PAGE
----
William Lukas, a second-year sociology major, is participating in the Philadelphia protests sparked by Occupy Wall Street.

Lukas attended the First General Assembly of Occupy Philadelphia. According to Lukas, “Four hundred strong marched from South Street to the Arch Street Methodist Church, where we discussed the goals and implications of occupying the city and the lessons that we can learn from New York.”

He says that the Assembly voted on occupying state land “as opposed to federal grounds in order to avoid being arraigned in Federal Court, where the judges are traditionally more conservative and do not favor free-speech and civil disobedience cases.”

Lukas expressed strong support for Occupy Wall Street. “I am part of the 99 percent that has been affected by the irresponsible and discriminatory processes of the plutocracy that is known as the United States. I give a damn about my rights as a student and as a citizen of this country,” Lukas said.

“I cannot sit back while the largest banking institution in this country, Bank of America, charges me $5 per month for using my own money and prepares to lay off 30,000 employees over the next few years. I cannot sit back while my friends drop out of school because of tuition inflation and my neighbors lose their jobs to company merging and their houses to the banks. I cannot sit back and watch public schools and social services disappear while corporations make record-breaking profits. I also cannot sit back while my rights as an LGBT person continue to be denied in the workplace and in the White House. I am fed up and you should be, too. You’re paying for an education while at Drexel – you might as well use it,” Lukas said.

However, the Occupy Wall Street protests do not have uniform popularity. Fourth-year communication major Dori Molozanov was critical of the movement.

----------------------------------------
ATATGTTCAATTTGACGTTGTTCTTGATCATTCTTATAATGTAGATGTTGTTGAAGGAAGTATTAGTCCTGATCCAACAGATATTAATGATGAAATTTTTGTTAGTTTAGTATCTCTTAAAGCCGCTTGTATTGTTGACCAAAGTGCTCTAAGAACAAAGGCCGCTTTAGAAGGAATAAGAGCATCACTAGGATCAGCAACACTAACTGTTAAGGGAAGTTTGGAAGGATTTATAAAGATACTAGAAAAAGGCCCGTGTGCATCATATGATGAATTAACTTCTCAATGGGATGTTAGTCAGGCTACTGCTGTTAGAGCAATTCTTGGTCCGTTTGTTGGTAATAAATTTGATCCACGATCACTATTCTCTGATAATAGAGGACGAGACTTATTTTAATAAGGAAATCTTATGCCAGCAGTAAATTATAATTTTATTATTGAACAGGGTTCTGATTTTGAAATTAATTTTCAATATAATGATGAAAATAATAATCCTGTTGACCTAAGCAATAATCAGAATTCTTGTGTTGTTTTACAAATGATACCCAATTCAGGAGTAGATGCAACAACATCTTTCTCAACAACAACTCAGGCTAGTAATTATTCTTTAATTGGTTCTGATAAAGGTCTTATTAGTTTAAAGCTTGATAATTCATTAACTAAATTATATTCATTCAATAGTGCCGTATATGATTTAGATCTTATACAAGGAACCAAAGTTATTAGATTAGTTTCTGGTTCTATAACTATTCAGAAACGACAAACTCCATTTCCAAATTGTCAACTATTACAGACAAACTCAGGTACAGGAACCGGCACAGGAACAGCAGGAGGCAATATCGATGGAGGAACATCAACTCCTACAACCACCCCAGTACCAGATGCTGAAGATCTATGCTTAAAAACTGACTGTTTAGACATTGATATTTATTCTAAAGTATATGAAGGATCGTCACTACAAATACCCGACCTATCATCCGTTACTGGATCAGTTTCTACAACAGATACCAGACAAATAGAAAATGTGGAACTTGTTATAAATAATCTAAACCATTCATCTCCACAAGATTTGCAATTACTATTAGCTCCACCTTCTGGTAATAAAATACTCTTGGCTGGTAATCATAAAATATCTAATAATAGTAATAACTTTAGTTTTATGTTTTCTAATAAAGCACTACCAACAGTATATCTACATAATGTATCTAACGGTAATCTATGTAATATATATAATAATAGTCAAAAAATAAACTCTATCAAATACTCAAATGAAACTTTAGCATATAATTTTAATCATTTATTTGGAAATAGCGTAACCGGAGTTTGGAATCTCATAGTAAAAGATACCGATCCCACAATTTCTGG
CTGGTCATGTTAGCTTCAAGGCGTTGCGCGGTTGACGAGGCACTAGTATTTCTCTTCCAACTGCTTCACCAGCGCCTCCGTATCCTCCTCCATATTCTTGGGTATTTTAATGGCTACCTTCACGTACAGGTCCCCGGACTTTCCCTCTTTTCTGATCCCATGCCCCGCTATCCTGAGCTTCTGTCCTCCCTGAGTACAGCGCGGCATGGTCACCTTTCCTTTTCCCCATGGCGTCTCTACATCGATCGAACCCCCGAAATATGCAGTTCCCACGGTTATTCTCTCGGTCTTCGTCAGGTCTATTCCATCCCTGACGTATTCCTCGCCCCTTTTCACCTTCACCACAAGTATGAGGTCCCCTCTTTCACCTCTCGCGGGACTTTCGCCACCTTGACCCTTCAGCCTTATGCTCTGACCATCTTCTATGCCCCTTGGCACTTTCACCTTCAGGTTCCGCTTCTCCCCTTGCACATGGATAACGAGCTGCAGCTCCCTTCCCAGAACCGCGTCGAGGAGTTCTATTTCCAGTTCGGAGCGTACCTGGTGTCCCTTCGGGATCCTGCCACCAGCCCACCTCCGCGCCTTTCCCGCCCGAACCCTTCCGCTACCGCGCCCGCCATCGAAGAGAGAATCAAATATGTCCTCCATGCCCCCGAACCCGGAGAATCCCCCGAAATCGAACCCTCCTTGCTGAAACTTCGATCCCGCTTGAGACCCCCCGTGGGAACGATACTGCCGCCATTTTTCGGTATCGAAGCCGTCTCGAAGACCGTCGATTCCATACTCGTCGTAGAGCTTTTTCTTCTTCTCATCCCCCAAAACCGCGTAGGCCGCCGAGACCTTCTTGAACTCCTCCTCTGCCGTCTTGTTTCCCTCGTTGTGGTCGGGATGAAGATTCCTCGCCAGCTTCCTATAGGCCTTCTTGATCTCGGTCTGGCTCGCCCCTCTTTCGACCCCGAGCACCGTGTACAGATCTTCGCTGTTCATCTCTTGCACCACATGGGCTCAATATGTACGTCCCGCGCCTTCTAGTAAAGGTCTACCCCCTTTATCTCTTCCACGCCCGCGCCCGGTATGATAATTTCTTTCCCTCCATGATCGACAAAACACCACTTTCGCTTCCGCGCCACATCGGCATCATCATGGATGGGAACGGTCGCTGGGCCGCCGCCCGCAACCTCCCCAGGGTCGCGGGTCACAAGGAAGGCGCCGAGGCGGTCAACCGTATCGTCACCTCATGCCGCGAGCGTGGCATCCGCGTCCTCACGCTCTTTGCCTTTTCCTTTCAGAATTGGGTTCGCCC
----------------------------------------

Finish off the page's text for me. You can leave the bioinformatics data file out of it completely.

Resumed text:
“I have actually been feeling really frustrated about Occupy Wall Street. … I disagree with the protests for one simple reason — I think we are occupying the wrong thing. Corporate America may be corrupt, but corruption is a 2-way street, and the government is on the other side of it,” she said.

“Punishing corporations, as we have seen from the recent threats of bank surcharges on ATM cards, only hurts the American people and accomplishes nothing. … The government seems to be doing a lot to discourage private sector growth and not much to encourage it,” Molozanov said.

She continued, “One of the primary reasons I’m a Republican is because I strongly believe the role of government should be limited as much as possible to one of oversight. The government is, and always has been, also very good at distracting people from its shortcomings and directing our attention at another bad guy.”

While still far from uniformly supported, Occupy Wall Street is growing and garnering more media attention. After the arrest of hundreds of protestors on the Brooklyn Bridge Oct. 1, the media have sharpened focus on the growing movement.

Amid the news stories of youth discontentment, Drexel students may be wondering about their own job prospects. Drexel’s acclaimed cooperative education program places emphasis on internships and collegiate work experience as ways to break into the job market.

“This year we’ve seen an increase in the number of employers recruiting Drexel graduates compared to last year at this time. We expect this will result in more job offers for our students. Students still must set realistic expectations based on the current labor market. … Drexel’s co-op program provides great experiences Drexel students can draw from in setting proper expectations,” Duffy said.

The SCDC emphasized the importance of networking in terms of employability. Co-op experiences may provide students with a clear avenue toward a post-graduation job. “Over one-third of Drexel graduates have accepted an offer with a former co-op employer,” Duffy said.

The SCDC continues to state the importance of work experience through the co-op program, emphasizing that it is an effective way to make a student a more attractive job applicant.